Wednesday, July 19, 2017

La Patera, Part I

From the beginning I have had La Patera on the plan for the Santa Barbara Subdivision.  Somehow when we first laid down the roadbed and the tracks, La Patera was bypassed.  Now we are going back and putting it in.

La Patera is Spanish for duck pond.  It was the name of the ranch of Sherman Stow just west of Santa Barbara and may have been named after a pond on the property or the nearby Goleta Slough which was the home of countless waterfowl.

From the time tracks were first laid north from Santa Barbara in the Autumn of 1887, there has been a station named La Patera.  When the tracks were realigned in 1901, the station remained.  Some businesses grew up at the site and it is currently the only location in the greater Santa Barbara area that receives rail service.

Over the years, businesses that received rail service included:

Goleta Lemon Association - 1935 
US Marine Corps Air Station Santa Barbara - 1942
–County Lumber
–Hayward Lumber [The only Santa Barbara business currently getting rail service.]
La Patera Team Track
Sears Roebuck  [Direct Relief International - no known rail service]
Shrode-Nelson Produce - 1944
– A1/Don Cabinet Co
–Fabri Print Co.

Amtrak now has a platform at La Patera that acts as its Goleta facility for the Pacific Surfliner.
There are ten trains per day.  Six that teminate or originate at Goleta - 3 from San Diego via LA and 3
 to San Diego via LA.  Four additional trains stop as they pass to and from San Luis Obispo.  Amtrak
 also has a service track to wash the cars.

La Patera SPINS (Southern Pacific Industrial Numbering System) showing tracks at La Patera including Sears and Shode-Nelson Produce track 3131, Goleta Lemon Association 3138,  Hayward Lumber 3137 and the Goleta Siding 3141.
The biggest business at La Patera for the railroad was the Goleta Lemon Association.  They would routinely have   cars for the railroad each day.  Here is a photo I took.




and some recent aerial views  





For comparison, here is a link to an aerial photo of the plant when it was in full production back in the 1950's
http://www.citrusroots.com/oldsite/santa-barbara-packinghouses.html

Notice the cars at the plant, the cull bin and also the produce sheds on the track closer to the main.





Here are some rough sketches I did of what I would like to include on the SPSBSUB:





 More later when I get some track in.


Thursday, July 13, 2017

Plan, Build, Diversions

I love to plan!  But unfortunately I am slow to do :-(

Those of you who read this blog regularly also know my actions of building the SP Santa Barbara Subdivision are very slow.  This will be another post of making excuses...

In June of 2016, the SPSBSUB was a bonus layout for SoCal Ops, a model railroad operations event in Southern California.  I hosted six operators and we attempted to run some trains.  There were lots of problems.  The first train out left Santa Barbara for Carpinteria and before making it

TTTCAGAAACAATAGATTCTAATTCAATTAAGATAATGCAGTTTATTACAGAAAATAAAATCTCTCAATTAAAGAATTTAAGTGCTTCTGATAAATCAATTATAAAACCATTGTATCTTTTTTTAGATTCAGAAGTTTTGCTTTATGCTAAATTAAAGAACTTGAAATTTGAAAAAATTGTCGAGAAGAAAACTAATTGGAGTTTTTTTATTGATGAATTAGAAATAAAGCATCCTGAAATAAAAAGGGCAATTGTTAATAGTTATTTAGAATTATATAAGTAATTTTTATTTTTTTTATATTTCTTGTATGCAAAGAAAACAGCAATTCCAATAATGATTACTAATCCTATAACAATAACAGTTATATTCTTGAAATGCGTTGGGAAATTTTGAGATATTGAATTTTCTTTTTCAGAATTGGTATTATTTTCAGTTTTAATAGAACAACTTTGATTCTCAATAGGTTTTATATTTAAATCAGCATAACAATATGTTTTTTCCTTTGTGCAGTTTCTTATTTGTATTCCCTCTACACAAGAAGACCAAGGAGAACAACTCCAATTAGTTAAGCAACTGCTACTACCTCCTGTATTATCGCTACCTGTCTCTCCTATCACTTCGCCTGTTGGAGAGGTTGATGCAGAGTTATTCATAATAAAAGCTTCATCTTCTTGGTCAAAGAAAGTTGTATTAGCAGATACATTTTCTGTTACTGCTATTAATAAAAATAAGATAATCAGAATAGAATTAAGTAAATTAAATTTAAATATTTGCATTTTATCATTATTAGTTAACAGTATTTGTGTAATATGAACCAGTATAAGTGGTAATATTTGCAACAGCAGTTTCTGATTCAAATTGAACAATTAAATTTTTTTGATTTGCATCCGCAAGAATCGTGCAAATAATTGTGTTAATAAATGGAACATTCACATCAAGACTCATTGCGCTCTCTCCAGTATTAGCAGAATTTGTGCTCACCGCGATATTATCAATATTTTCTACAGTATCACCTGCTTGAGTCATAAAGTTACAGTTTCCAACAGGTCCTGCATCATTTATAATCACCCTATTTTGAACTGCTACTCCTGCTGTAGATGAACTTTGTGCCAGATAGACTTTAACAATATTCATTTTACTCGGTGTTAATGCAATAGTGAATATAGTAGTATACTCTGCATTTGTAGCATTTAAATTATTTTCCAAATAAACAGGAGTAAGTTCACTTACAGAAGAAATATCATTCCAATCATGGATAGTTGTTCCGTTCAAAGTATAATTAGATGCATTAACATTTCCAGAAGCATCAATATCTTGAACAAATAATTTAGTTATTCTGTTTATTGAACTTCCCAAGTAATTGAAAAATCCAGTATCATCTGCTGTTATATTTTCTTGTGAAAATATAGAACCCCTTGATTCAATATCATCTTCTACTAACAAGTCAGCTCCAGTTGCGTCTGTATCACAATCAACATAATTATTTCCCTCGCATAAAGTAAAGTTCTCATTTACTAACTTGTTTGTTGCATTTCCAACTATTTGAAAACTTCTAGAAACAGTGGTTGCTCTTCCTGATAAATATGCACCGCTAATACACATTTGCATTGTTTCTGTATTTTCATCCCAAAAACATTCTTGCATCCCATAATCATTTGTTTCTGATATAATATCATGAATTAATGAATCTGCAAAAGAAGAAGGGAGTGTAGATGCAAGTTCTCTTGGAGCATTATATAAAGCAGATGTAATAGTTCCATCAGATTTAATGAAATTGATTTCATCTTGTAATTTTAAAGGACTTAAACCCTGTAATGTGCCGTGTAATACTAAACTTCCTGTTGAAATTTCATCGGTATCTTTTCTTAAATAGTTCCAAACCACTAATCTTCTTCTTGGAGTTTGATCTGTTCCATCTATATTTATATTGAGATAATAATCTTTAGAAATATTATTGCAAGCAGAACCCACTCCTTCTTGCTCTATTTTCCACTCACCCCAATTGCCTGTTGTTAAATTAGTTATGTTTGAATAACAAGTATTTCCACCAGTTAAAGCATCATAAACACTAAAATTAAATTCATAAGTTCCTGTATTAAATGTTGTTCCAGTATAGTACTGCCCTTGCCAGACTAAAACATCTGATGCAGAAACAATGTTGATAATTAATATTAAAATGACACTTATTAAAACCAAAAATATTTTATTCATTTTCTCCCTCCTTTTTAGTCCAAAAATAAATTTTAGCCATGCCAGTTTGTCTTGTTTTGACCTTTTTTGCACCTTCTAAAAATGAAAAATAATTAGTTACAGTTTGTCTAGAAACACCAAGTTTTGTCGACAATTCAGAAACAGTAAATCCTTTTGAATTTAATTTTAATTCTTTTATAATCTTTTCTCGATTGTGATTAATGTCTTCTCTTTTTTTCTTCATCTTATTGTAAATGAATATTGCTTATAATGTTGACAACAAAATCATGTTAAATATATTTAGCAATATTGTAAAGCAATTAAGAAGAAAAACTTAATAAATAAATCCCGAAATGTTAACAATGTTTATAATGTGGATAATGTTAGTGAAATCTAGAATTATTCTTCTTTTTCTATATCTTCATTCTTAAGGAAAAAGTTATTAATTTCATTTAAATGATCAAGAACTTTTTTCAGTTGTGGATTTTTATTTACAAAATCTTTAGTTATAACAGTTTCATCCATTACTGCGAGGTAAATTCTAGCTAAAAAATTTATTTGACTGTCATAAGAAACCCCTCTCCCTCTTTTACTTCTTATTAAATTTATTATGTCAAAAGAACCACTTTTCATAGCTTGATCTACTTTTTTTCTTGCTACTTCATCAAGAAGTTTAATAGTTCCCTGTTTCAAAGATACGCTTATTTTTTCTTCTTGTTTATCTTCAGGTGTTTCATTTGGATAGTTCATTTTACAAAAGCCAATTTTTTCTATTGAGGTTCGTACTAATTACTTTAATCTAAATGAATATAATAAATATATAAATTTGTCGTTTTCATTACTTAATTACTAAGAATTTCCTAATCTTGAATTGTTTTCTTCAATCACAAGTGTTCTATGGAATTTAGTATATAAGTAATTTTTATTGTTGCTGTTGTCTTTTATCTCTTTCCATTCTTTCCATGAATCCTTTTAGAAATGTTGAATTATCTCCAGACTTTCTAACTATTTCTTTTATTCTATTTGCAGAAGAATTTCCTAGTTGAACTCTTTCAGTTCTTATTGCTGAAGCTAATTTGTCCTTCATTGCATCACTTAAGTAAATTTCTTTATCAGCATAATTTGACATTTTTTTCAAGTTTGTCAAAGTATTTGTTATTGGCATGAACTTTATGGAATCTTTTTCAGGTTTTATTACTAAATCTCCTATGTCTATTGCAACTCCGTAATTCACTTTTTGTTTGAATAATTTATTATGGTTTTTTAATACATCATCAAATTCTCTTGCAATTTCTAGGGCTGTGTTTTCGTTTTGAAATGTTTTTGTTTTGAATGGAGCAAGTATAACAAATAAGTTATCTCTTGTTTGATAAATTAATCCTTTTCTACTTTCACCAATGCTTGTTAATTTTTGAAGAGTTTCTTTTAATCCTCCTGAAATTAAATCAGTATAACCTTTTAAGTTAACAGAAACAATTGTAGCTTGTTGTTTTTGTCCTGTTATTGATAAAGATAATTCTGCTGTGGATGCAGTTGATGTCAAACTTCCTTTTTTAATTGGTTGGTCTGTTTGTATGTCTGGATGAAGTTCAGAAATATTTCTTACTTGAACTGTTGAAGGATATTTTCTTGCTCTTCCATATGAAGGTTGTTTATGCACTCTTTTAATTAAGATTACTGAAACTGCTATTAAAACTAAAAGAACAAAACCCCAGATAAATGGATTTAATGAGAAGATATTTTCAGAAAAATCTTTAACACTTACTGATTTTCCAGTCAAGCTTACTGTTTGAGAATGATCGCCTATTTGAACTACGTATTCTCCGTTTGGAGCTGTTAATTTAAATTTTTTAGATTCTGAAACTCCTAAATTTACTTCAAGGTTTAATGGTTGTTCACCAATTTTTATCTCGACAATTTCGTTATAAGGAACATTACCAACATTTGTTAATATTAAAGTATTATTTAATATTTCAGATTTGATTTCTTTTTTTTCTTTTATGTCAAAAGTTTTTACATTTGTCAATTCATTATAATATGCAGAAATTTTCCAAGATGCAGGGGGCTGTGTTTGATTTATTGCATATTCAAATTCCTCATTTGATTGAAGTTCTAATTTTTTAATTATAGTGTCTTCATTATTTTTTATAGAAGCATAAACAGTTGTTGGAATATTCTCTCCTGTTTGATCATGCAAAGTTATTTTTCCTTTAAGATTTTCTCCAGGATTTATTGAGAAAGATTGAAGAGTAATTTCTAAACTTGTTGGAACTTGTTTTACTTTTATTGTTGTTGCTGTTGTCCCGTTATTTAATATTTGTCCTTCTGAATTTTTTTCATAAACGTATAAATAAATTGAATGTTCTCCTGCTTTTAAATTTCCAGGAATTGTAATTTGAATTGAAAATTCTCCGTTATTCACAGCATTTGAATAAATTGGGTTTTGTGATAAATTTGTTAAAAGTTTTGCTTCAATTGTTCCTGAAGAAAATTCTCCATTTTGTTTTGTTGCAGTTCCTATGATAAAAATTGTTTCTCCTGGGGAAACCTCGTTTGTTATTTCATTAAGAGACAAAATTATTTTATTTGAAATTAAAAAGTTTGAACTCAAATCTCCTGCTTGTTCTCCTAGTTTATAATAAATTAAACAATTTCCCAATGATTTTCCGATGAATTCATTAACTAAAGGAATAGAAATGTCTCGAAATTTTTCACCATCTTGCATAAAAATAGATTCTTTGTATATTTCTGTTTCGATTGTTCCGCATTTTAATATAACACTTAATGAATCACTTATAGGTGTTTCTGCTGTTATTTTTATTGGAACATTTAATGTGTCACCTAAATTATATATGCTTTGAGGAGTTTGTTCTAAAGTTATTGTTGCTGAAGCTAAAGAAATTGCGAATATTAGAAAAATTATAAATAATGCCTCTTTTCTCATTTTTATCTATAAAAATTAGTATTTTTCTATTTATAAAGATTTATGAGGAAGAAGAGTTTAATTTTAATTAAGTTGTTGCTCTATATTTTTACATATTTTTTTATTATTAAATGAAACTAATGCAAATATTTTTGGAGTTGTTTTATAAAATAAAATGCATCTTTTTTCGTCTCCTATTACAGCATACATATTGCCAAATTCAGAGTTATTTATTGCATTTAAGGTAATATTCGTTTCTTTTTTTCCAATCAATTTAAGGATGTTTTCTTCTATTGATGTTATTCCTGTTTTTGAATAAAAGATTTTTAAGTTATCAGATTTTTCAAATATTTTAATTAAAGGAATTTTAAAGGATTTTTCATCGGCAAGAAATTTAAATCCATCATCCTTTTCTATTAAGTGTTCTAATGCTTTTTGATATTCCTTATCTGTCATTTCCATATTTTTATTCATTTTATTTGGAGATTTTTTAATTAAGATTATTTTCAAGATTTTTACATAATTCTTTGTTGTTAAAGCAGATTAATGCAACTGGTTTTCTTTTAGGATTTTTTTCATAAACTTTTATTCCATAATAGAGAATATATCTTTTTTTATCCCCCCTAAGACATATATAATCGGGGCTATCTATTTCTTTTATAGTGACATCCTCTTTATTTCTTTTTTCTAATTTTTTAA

to Summerland, ran into a 2 foot section of rail that had completely left the ties making the track impassable.  We managed to get past that and he did his switching in Carpinteria and returned.  The SB YM did some other track repairs and switched several arriving freights.  The train to Lompoc and White Hills ran semi-successfully.  The White Hills plant switcher/Vandenberg AFB switcher job did well.  One intermodal ran.  One passenger ran.

After about two hours we stopped.  A couple operators headed for home and the rest of us went down to Santa Claus Lane and ate about 20 feet from the tracks.  We had just finished lunch when the Coast Starlight went by with a PV -Patron Tequila T- on the rear.  At least some trains ran that day!

There were lots of problems on the layout but everyone seemed to have a good time anyway.  They want to come back in two years and see it really run.


Several of the operators later sent me encouraging emails filled with advice on what to do.  I read them over several times and have sat discouraged for a major part of the past year.
I basically have to take up the track and start over.  Once that decision was made, I started planning - always a bad thing for me to do [see above].  I have also acquired some material including flex track and Homabed.  I still like the Central Valley tie strips and will be putting some of that back down.  I will have the capability of putting spikes in to hold the rail in place more securely than the contact adhesive originally used.

As long as I will be tearing up the track, I will be adding a few additional tracks as I replace.  One is the house track at Goleta and the other is the track and industries at La Patera.  More on both of these in another post.